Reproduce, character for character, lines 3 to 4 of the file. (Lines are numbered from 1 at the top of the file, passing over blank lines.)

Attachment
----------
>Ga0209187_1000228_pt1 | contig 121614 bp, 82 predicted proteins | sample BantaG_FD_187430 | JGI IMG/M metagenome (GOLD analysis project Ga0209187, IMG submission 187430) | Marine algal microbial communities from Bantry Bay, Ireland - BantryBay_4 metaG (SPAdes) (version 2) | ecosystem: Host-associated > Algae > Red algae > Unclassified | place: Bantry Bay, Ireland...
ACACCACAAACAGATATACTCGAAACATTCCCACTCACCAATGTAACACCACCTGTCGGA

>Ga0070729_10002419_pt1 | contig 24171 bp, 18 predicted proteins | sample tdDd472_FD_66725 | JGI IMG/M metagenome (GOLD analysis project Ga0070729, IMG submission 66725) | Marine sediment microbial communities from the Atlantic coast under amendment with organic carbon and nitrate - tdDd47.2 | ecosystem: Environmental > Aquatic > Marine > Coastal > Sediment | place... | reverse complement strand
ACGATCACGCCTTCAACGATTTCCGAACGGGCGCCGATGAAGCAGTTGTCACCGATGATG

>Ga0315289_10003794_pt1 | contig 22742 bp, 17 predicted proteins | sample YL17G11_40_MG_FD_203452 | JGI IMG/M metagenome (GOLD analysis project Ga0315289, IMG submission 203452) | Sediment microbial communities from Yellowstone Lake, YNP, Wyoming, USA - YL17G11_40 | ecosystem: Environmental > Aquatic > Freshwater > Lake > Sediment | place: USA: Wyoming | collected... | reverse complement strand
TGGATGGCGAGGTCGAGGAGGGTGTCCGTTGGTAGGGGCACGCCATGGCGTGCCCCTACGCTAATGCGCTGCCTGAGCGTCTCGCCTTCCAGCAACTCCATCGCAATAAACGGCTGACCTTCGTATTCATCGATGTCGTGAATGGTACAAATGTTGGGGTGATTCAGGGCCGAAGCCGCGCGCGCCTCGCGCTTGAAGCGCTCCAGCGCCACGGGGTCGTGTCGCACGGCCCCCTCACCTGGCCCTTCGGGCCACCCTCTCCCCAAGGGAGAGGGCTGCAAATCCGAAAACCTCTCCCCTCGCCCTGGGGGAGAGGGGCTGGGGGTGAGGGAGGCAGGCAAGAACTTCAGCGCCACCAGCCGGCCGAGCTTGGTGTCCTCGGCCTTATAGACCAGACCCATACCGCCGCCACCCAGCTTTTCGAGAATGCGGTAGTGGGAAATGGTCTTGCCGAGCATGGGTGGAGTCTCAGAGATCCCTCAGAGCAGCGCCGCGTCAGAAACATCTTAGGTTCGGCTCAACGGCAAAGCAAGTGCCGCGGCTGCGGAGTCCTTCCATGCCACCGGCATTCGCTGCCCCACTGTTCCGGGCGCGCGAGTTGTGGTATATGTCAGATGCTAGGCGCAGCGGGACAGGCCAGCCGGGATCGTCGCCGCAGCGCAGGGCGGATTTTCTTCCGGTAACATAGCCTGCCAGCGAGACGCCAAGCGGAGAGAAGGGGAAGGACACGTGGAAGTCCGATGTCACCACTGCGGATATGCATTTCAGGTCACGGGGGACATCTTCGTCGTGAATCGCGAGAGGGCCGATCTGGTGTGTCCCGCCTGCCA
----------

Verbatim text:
>Ga0070729_10002419_pt1 | contig 24171 bp, 18 predicted proteins | sample tdDd472_FD_66725 | JGI IMG/M metagenome (GOLD analysis project Ga0070729, IMG submission 66725) | Marine sediment microbial communities from the Atlantic coast under amendment with organic carbon and nitrate - tdDd47.2 | ecosystem: Environmental > Aquatic > Marine > Coastal > Sediment | place... | reverse complement strand
ACGATCACGCCTTCAACGATTTCCGAACGGGCGCCGATGAAGCAGTTGTCACCGATGATG